https://www.readbyqxmd.com/read/28422948/beyond-the-uterine-environment-nonhuman-primate-model-to-investigate-maternal-fetal-and-neonatal-outcomes-following-chronic-intrauterine-infection
#6
Meredith A Kelleher, Zheng Liu, Xiaojie Wang, Christopher D Kroenke, Lisa A Houser, Brandy L Dozier, Lauren D Martin, Ken B Waites, Cindy McEvoy, Robert L Schelonka, Peta L Grigsby
BACKGROUND: Intrauterine infection is a significant cause of early preterm birth. We have developed a fetal-neonatal model in the rhesus macaque to determine the impact of chronic intrauterine infection with Ureaplasma parvum on early neonatal reflexes and brain development. METHODS: Time-mated, pregnant rhesus macaques were randomized to be inoculated with U. parvum (serovar 1; 10(5)cfu) or control media at ~120 dGA. Neonates were delivered by elective hysterotomy at 135-147 dGA (term=167d) stabilized and cared for in our nonhuman primate neonatal intensive care unit...
April 19, 2017: Pediatric Research
https://www.readbyqxmd.com/read/28421673/endothelial-erbb4-deficit-induces-alterations-in-exploratory-behavior-and-brain-energy-metabolism-in-mice
#7
Gang Wu, Xiu-Xiu Liu, Nan-Nan Lu, Qi-Bing Liu, Yun Tian, Wei-Feng Ye, Guo-Jun Jiang, Rong-Rong Tao, Feng Han, Ying-Mei Lu
AIMS: The receptor tyrosine kinase ErbB4 is present throughout the primate brain and has a distinct functional profile. In this study, we investigate the potential role of endothelial ErbB4 receptor signaling in the brain. RESULTS: Here, we show that the endothelial cell-specific deletion of ErbB4 induces decreased exploratory behavior in adult mice. However, the water maze task for spatial memory and the memory reconsolidation test reveal no changes; additionally, we observe no impairment in CaMKII phosphorylation in Cdh5Cre;ErbB4(f/f) mice, which indicates that the endothelial ErbB4 deficit leads to decreased exploratory activity rather than direct memory deficits...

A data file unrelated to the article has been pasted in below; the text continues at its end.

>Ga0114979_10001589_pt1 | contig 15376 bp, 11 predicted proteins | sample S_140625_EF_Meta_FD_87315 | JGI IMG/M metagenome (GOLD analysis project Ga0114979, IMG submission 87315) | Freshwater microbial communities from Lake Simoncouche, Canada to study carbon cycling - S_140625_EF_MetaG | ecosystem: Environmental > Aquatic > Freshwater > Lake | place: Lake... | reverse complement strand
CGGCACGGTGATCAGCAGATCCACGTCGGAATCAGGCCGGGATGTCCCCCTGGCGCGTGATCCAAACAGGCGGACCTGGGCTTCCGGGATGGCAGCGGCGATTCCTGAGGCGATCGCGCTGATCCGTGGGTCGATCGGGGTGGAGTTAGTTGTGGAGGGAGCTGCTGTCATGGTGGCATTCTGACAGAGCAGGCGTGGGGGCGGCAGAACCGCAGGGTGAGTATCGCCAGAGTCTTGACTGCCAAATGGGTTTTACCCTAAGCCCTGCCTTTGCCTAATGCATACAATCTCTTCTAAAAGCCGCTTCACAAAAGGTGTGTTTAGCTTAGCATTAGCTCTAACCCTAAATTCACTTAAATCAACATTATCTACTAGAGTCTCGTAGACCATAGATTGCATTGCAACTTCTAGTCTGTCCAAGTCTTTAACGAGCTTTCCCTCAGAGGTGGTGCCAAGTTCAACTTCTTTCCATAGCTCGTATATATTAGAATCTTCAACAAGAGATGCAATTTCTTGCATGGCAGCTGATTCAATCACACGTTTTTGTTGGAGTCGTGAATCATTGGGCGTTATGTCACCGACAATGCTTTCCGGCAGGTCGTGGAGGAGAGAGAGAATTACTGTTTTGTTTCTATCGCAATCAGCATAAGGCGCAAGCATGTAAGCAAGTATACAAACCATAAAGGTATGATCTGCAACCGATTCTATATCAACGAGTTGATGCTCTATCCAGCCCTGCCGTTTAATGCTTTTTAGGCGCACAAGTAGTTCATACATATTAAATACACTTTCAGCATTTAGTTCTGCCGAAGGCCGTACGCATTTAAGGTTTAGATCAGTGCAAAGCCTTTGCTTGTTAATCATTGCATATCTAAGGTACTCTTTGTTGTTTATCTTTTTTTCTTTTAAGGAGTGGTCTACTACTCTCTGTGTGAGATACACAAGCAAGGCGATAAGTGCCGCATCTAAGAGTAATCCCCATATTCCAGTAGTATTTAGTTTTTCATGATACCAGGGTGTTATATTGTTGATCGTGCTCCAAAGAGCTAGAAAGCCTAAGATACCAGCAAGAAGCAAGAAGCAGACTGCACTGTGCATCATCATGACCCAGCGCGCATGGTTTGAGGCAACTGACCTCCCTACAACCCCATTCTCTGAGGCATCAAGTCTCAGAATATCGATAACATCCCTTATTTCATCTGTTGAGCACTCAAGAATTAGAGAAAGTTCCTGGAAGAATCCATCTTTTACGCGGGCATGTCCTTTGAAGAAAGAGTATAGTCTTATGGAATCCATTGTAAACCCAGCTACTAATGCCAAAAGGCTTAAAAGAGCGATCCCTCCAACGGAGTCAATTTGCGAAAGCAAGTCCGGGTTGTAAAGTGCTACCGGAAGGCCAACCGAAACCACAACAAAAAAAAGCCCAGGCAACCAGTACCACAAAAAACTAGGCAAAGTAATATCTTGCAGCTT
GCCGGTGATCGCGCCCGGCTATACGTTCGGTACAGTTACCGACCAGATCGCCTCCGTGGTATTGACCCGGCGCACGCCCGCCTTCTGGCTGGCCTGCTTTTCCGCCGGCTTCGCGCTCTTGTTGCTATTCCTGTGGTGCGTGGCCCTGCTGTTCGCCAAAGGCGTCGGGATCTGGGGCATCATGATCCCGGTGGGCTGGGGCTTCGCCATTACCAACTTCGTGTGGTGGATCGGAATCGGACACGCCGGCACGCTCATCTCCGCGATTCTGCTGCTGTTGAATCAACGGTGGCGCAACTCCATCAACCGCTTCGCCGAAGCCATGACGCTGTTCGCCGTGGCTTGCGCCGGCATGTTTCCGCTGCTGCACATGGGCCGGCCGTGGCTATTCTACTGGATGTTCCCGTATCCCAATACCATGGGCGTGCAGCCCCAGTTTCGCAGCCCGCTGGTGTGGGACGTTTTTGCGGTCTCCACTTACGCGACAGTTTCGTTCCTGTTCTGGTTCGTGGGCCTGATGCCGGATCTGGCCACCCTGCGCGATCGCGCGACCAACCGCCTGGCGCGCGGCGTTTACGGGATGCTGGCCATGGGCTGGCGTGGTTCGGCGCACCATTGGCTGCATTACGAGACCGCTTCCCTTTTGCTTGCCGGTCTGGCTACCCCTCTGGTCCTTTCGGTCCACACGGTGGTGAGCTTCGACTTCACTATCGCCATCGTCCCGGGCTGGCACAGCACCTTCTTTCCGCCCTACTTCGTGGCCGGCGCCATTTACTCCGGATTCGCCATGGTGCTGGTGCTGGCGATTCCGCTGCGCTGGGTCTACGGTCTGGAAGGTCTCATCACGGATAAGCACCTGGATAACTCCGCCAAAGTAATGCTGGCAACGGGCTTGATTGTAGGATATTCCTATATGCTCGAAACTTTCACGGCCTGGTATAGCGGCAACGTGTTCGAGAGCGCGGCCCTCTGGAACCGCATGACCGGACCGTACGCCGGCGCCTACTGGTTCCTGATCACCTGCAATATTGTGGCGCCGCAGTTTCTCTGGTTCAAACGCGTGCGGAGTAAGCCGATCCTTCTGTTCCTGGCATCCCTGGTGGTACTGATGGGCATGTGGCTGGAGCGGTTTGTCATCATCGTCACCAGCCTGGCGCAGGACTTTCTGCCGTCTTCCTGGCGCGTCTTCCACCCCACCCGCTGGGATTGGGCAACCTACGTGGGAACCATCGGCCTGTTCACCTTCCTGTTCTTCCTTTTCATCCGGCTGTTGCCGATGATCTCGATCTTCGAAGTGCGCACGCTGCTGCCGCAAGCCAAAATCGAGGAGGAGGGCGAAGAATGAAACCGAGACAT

April 18, 2017: CNS Neuroscience & Therapeutics
https://www.readbyqxmd.com/read/28420336/reduced-changes-in-protein-compared-to-mrna-levels-across-non-proliferating-tissues
#8
Kobi Perl, Kathy Ushakov, Yair Pozniak, Ofer Yizhar-Barnea, Yoni Bhonker, Shaked Shivatzki, Tamar Geiger, Karen B Avraham, Ron Shamir
BACKGROUND: The quantitative relations between RNA and protein are fundamental to biology and are still not fully understood. Across taxa, it was demonstrated that the protein-to-mRNA ratio in steady state varies in a direction that lessens the change in protein levels as a result of changes in the transcript abundance. Evidence for this behavior in tissues is sparse. We tested this phenomenon in new data that we produced for the mouse auditory system, and in previously published tissue datasets...
April 18, 2017: BMC Genomics
https://www.readbyqxmd.com/read/28419550/urban-primate-ranging-patterns-gps-collar-deployments-for-macaca-fascicularis-and-m-sylvanus
#9
Amy R Klegarth, Hope Hollocher, Lisa Jones-Engel, Eric Shaw, Benjamin P Y-H Lee, Tessa Feeney, Damian Holmes, Dale Laguea, Agustín Fuentes
The global increase in urbanization is leading to heavier interface between humans and wildlife. Within these anthropogenic landscapes, little is known about ranging patterns, particularly with regard to urban primates. Here we present the results of the first long-term deployment of multiple GPS collars on two species of macaques to investigate the impacts of urbanization on urban primate ranging patterns in Singapore and Gibraltar. Collars data acquisition were excellent with respect to the amount, quality, and accuracy of data collected; however, remote connectivity and drop-off functionality was poor across all deployments...
May 2017: American Journal of Primatology
https://www.readbyqxmd.com/read/28413825/color-change-detection-activity-in-the-primate-superior-colliculus
#10
James P Herman, Richard J Krauzlis
The primate superior colliculus (SC) is a midbrain structure that participates in the control of spatial attention. Previous studies examining the role of the SC in attention have mostly used luminance-based visual features (e.g., motion, contrast) as the stimuli and saccadic eye movements as the behavioral response, both of which are known to modulate the activity of SC neurons. To explore the limits of the SC's involvement in the control of spatial attention, we recorded SC neuronal activity during a task using color, a visual feature dimension not traditionally associated with the SC, and required monkeys to detect threshold-level changes in the saturation of a cued stimulus by releasing a joystick during maintained fixation...
March 2017: ENeuro